Osborne is really enjoying himself these days, as he twists the knife into the open wound that is the post-election Labour party. With the benefit of hindsight, his electoral strategy looks to have been "destroy the Labour party, then steal their best ideas". Before the election, the Conservatives rubbished many of Labour's ideas as left-wing nonsense. Now, Osborne takes some of them as his own, such as the introduction of the "living wage". Paid for by the abolition of tax credits for many families, this is (according to the IFS) nothing less than an enormous fiddle, and one where the sums do not add up, leaving the working poor massively out of pocket. But again, Osborne the trickster has created another illusion, and one for the Labour party to work themselves into knots over.
Like the Conservative Party he represents, Osborne has few real principles that can't be sacrificed if it will help retain power. This is why he has been at times so hard to pin down in terms of real political consistency While the Conservative Party represents the establishment, it will bend over backwards and back to front to defends its self-interest. Osborne is the perfect example of this. What matters is what works for the Conservatives: if that means calling a Labour policy "Marxist" one month, then adopting it themselves the next, so be it. This is what keeps Labour on the back foot, always wondering where the next "trap" will come from. This is what makes Osborne a master at the political dark arts, even within his own party.
Divide and rule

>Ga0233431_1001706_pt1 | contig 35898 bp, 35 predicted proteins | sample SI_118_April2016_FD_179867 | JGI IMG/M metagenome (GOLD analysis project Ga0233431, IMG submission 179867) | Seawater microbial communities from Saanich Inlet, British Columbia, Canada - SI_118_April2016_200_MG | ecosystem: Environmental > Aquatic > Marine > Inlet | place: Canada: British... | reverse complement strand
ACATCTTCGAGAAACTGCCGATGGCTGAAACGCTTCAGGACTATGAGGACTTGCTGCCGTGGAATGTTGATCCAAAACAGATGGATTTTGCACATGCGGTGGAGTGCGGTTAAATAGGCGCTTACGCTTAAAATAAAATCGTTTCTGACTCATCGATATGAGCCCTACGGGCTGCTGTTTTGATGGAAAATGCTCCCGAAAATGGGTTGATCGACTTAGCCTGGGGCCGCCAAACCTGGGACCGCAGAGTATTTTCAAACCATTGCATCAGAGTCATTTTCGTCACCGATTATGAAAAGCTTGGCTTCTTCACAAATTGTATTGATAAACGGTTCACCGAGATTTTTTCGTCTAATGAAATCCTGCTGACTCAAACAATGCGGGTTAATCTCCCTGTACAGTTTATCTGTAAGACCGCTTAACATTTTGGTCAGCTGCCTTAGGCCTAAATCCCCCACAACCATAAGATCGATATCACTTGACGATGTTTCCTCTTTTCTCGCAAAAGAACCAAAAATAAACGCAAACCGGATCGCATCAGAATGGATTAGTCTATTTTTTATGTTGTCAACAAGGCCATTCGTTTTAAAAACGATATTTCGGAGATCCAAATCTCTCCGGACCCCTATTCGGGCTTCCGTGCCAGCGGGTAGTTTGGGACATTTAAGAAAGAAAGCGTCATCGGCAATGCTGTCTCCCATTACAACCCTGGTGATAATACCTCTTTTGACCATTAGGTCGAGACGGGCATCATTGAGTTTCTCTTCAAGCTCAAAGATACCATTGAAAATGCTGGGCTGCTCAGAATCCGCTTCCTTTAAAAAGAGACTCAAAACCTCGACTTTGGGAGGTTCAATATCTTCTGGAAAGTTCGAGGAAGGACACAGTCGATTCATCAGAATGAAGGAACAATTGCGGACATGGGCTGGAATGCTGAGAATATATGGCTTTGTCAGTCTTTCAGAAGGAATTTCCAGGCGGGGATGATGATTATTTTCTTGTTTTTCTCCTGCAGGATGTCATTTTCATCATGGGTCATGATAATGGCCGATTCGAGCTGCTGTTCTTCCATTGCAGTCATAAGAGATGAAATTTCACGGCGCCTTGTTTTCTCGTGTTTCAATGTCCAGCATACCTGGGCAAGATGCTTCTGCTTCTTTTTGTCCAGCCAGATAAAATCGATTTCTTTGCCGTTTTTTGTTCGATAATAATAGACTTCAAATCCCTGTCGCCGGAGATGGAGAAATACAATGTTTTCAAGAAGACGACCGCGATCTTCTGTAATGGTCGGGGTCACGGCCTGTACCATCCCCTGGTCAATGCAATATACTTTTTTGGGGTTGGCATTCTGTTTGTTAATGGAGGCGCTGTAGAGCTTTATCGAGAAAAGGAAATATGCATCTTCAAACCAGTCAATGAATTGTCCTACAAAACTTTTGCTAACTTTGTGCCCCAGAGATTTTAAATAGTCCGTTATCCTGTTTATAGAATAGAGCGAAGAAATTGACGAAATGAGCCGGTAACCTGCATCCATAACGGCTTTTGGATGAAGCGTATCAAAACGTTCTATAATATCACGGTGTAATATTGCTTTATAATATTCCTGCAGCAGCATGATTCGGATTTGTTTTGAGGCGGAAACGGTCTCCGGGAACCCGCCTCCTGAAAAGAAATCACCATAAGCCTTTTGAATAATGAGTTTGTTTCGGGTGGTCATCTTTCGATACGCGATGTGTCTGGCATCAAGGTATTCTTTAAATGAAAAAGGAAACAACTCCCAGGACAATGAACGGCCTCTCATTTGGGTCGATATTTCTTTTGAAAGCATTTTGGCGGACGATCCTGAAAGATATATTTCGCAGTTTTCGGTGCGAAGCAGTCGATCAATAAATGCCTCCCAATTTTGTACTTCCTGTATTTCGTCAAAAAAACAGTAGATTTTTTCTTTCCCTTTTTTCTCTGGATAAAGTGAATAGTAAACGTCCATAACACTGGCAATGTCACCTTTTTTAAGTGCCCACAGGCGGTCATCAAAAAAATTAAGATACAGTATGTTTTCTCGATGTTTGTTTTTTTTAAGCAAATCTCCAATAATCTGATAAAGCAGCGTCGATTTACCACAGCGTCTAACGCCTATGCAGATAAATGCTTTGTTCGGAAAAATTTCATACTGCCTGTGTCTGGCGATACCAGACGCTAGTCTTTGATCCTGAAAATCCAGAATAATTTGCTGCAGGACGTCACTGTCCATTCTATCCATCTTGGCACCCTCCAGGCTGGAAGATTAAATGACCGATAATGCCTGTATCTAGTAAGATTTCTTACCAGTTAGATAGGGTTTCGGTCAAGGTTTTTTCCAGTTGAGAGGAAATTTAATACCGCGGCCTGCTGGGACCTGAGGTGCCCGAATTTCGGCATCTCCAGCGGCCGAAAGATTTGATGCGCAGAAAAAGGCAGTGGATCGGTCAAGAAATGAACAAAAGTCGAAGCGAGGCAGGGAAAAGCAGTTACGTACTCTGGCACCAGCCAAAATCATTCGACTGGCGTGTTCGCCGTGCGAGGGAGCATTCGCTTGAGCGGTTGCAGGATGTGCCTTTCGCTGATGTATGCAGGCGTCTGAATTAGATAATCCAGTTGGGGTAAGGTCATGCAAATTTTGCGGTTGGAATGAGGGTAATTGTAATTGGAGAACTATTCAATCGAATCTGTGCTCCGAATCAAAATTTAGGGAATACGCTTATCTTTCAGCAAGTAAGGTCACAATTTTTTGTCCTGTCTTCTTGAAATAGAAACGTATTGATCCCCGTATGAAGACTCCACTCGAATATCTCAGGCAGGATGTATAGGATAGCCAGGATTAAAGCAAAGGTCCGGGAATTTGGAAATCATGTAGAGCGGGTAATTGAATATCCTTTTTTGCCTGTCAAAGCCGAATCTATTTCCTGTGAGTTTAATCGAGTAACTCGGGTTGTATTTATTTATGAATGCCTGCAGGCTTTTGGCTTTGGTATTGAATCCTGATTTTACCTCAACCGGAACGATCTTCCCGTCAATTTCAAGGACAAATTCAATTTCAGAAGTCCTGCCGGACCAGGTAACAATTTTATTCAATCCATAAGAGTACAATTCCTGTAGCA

So now the Machiavellian trickster models himself as the "workers' champion". The claim that the Conservatives are the true "workers' party" is a bold one, which requires some expansion. This goes back to another of Osborne's tactics: divide and rule.
The chancellor coined the expression "strivers versus skivers" a few years ago, as a way of explaining the economy. This is, in reality, a very old right-wing theme, where the "earners" are being used to support the "loafers" in society. It has simply been updated using 21st century terminology: it is the classic politics of Ayn Rand and her perspective of individualism and morality.
But is it a con, of course. Dividing the working poor against the unemployed poor helps neither: both are poor, for different reasons. This is simply a political tactic. And in the election, it worked.
Also, Osborne recognises who is most likely to vote at elections, and gears his economic and electoral strategy (in reality, the same thing) around them. In the UK, the older you are, the more likely you are to vote (and also, vote Conservative). It is for this reason why pensions are protected (triple-locked) and why the "help-to-buy" scheme is expanded, yet while there is no control applied to property prices, resulting in year-on-year the increasing unaffordability of housing.
But also it is the reason why tuition fees are extended (to fatten the budgets of the universities); why support for young people is cut back; and why there is no help to give young people genuine skills (a low-skill economy is also a low-wage economy i.e. better for employers). The "recovery" may not be benefitting those under thirty at all, but when they don't vote, who cares what they think? Fundamentally, this is the cynical calculation at the back of Osborne's mind.
Meanwhile, the Labour party is caught in a "triangulation" trap, where it doesn't know where to look to get its lost voters. Seen objectively, Osborne is a terrible economist, storing up problems that will only get worse with time: the low-skill nature of the economy post-2008; the housing crisis; increasingly unaffordable pensions etc. etc.
But Osborne seems to have little regard for this: his focus is only on "the prize"...